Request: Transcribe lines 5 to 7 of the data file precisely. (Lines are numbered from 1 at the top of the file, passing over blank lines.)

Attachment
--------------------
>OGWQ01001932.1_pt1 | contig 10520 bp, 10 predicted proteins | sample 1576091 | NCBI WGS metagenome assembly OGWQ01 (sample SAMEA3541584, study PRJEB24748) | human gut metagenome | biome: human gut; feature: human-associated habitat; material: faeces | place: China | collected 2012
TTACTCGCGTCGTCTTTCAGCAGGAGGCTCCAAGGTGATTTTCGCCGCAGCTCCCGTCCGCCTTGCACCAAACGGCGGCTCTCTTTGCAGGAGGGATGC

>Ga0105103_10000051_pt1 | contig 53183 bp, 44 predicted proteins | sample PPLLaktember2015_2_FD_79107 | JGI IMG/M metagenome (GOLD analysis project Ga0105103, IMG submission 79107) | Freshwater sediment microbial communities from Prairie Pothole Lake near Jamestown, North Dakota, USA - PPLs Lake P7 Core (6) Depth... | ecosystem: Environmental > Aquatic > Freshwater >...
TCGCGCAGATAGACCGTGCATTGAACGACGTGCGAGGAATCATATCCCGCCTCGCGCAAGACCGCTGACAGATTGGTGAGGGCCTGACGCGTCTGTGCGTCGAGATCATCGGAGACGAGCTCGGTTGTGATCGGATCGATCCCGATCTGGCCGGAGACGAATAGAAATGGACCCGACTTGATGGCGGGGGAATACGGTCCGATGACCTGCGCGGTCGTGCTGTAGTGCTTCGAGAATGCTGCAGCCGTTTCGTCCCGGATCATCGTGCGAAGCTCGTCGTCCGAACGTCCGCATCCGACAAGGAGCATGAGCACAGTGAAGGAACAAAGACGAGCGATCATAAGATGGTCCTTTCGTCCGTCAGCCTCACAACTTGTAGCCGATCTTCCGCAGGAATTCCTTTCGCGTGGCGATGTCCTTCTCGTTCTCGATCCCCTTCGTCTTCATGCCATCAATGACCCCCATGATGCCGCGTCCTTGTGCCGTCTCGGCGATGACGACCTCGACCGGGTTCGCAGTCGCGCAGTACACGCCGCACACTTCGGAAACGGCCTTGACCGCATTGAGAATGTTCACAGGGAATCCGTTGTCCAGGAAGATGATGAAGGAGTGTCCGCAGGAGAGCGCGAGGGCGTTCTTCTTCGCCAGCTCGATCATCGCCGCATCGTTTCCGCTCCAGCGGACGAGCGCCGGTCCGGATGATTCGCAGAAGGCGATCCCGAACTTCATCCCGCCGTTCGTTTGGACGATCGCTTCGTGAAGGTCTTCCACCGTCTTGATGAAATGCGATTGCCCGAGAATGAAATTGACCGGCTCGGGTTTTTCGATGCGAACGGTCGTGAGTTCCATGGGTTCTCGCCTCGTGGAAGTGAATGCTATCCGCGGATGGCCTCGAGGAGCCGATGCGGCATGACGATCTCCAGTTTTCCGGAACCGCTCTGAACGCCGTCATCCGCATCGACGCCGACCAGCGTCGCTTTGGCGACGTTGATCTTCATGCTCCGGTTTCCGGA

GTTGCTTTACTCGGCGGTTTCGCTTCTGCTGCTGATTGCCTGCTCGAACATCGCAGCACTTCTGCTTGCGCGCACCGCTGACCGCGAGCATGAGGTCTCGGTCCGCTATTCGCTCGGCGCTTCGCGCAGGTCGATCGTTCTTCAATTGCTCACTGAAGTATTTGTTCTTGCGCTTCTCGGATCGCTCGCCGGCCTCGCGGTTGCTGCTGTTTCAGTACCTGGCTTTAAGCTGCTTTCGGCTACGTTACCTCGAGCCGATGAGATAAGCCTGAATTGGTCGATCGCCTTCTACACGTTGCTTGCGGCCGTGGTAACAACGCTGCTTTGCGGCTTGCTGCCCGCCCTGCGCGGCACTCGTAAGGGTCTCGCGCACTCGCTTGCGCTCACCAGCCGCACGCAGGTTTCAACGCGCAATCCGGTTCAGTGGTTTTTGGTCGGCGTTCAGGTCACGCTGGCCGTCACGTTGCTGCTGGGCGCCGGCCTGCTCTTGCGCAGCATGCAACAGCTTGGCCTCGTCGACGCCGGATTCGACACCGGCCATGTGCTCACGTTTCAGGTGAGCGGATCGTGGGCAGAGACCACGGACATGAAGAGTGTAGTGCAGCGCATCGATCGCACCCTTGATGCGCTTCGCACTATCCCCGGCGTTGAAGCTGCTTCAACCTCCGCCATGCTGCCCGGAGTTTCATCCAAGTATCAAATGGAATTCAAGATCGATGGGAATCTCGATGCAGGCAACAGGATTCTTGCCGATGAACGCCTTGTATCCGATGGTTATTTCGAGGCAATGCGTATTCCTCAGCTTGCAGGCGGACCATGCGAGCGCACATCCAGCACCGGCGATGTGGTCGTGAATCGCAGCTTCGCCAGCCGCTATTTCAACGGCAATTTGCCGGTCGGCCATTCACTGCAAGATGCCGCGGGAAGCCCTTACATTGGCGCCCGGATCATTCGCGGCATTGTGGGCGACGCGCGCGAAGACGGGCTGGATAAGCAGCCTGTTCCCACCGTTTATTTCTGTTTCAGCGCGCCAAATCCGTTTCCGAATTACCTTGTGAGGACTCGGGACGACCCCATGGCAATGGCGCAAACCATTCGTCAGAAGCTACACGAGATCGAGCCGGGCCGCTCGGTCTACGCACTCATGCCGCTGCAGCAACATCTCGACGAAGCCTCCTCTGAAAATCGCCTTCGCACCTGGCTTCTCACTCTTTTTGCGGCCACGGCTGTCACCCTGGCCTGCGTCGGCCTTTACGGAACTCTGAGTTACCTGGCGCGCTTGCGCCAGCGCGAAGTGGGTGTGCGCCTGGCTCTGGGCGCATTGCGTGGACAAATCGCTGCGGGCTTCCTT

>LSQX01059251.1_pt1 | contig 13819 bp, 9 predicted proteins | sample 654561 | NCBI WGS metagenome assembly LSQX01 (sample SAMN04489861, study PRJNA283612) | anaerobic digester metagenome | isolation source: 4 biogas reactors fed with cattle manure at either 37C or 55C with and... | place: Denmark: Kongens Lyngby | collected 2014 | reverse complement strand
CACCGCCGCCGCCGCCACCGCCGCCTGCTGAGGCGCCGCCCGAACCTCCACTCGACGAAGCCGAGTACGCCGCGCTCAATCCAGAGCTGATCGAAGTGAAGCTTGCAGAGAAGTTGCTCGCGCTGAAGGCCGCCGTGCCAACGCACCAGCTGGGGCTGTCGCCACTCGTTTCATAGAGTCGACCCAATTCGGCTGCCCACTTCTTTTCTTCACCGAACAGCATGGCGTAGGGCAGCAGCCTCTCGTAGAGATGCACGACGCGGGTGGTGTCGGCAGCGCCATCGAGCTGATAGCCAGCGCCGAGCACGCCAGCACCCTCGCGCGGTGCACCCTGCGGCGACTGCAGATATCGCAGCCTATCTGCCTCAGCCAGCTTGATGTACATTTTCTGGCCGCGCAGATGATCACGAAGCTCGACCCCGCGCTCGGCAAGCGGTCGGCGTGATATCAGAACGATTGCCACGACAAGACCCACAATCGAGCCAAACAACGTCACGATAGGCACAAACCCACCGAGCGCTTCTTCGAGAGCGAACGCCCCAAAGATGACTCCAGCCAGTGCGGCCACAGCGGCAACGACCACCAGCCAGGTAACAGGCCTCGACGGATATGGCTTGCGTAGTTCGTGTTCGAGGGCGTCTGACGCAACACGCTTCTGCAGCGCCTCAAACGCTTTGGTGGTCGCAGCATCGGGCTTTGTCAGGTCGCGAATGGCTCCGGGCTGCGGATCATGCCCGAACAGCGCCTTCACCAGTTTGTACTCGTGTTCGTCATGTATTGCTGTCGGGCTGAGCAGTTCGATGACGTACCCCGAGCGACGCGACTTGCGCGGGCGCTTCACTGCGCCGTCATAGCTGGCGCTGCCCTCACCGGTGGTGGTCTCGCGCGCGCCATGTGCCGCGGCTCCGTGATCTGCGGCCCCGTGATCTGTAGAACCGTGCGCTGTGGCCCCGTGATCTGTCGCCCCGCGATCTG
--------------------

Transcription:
GTTGCTTTACTCGGCGGTTTCGCTTCTGCTGCTGATTGCCTGCTCGAACATCGCAGCACTTCTGCTTGCGCGCACCGCTGACCGCGAGCATGAGGTCTCGGTCCGCTATTCGCTCGGCGCTTCGCGCAGGTCGATCGTTCTTCAATTGCTCACTGAAGTATTTGTTCTTGCGCTTCTCGGATCGCTCGCCGGCCTCGCGGTTGCTGCTGTTTCAGTACCTGGCTTTAAGCTGCTTTCGGCTACGTTACCTCGAGCCGATGAGATAAGCCTGAATTGGTCGATCGCCTTCTACACGTTGCTTGCGGCCGTGGTAACAACGCTGCTTTGCGGCTTGCTGCCCGCCCTGCGCGGCACTCGTAAGGGTCTCGCGCACTCGCTTGCGCTCACCAGCCGCACGCAGGTTTCAACGCGCAATCCGGTTCAGTGGTTTTTGGTCGGCGTTCAGGTCACGCTGGCCGTCACGTTGCTGCTGGGCGCCGGCCTGCTCTTGCGCAGCATGCAACAGCTTGGCCTCGTCGACGCCGGATTCGACACCGGCCATGTGCTCACGTTTCAGGTGAGCGGATCGTGGGCAGAGACCACGGACATGAAGAGTGTAGTGCAGCGCATCGATCGCACCCTTGATGCGCTTCGCACTATCCCCGGCGTTGAAGCTGCTTCAACCTCCGCCATGCTGCCCGGAGTTTCATCCAAGTATCAAATGGAATTCAAGATCGATGGGAATCTCGATGCAGGCAACAGGATTCTTGCCGATGAACGCCTTGTATCCGATGGTTATTTCGAGGCAATGCGTATTCCTCAGCTTGCAGGCGGACCATGCGAGCGCACATCCAGCACCGGCGATGTGGTCGTGAATCGCAGCTTCGCCAGCCGCTATTTCAACGGCAATTTGCCGGTCGGCCATTCACTGCAAGATGCCGCGGGAAGCCCTTACATTGGCGCCCGGATCATTCGCGGCATTGTGGGCGACGCGCGCGAAGACGGGCTGGATAAGCAGCCTGTTCCCACCGTTTATTTCTGTTTCAGCGCGCCAAATCCGTTTCCGAATTACCTTGTGAGGACTCGGGACGACCCCATGGCAATGGCGCAAACCATTCGTCAGAAGCTACACGAGATCGAGCCGGGCCGCTCGGTCTACGCACTCATGCCGCTGCAGCAACATCTCGACGAAGCCTCCTCTGAAAATCGCCTTCGCACCTGGCTTCTCACTCTTTTTGCGGCCACGGCTGTCACCCTGGCCTGCGTCGGCCTTTACGGAACTCTGAGTTACCTGGCGCGCTTGCGCCAGCGCGAAGTGGGTGTGCGCCTGGCTCTGGGCGCATTGCGTGGACAAATCGCTGCGGGCTTCCTT

>LSQX01059251.1_pt1 | contig 13819 bp, 9 predicted proteins | sample 654561 | NCBI WGS metagenome assembly LSQX01 (sample SAMN04489861, study PRJNA283612) | anaerobic digester metagenome | isolation source: 4 biogas reactors fed with cattle manure at either 37C or 55C with and... | place: Denmark: Kongens Lyngby | collected 2014 | reverse complement strand
CACCGCCGCCGCCGCCACCGCCGCCTGCTGAGGCGCCGCCCGAACCTCCACTCGACGAAGCCGAGTACGCCGCGCTCAATCCAGAGCTGATCGAAGTGAAGCTTGCAGAGAAGTTGCTCGCGCTGAAGGCCGCCGTGCCAACGCACCAGCTGGGGCTGTCGCCACTCGTTTCATAGAGTCGACCCAATTCGGCTGCCCACTTCTTTTCTTCACCGAACAGCATGGCGTAGGGCAGCAGCCTCTCGTAGAGATGCACGACGCGGGTGGTGTCGGCAGCGCCATCGAGCTGATAGCCAGCGCCGAGCACGCCAGCACCCTCGCGCGGTGCACCCTGCGGCGACTGCAGATATCGCAGCCTATCTGCCTCAGCCAGCTTGATGTACATTTTCTGGCCGCGCAGATGATCACGAAGCTCGACCCCGCGCTCGGCAAGCGGTCGGCGTGATATCAGAACGATTGCCACGACAAGACCCACAATCGAGCCAAACAACGTCACGATAGGCACAAACCCACCGAGCGCTTCTTCGAGAGCGAACGCCCCAAAGATGACTCCAGCCAGTGCGGCCACAGCGGCAACGACCACCAGCCAGGTAACAGGCCTCGACGGATATGGCTTGCGTAGTTCGTGTTCGAGGGCGTCTGACGCAACACGCTTCTGCAGCGCCTCAAACGCTTTGGTGGTCGCAGCATCGGGCTTTGTCAGGTCGCGAATGGCTCCGGGCTGCGGATCATGCCCGAACAGCGCCTTCACCAGTTTGTACTCGTGTTCGTCATGTATTGCTGTCGGGCTGAGCAGTTCGATGACGTACCCCGAGCGACGCGACTTGCGCGGGCGCTTCACTGCGCCGTCATAGCTGGCGCTGCCCTCACCGGTGGTGGTCTCGCGCGCGCCATGTGCCGCGGCTCCGTGATCTGCGGCCCCGTGATCTGTAGAACCGTGCGCTGTGGCCCCGTGATCTGTCGCCCCGCGATCTG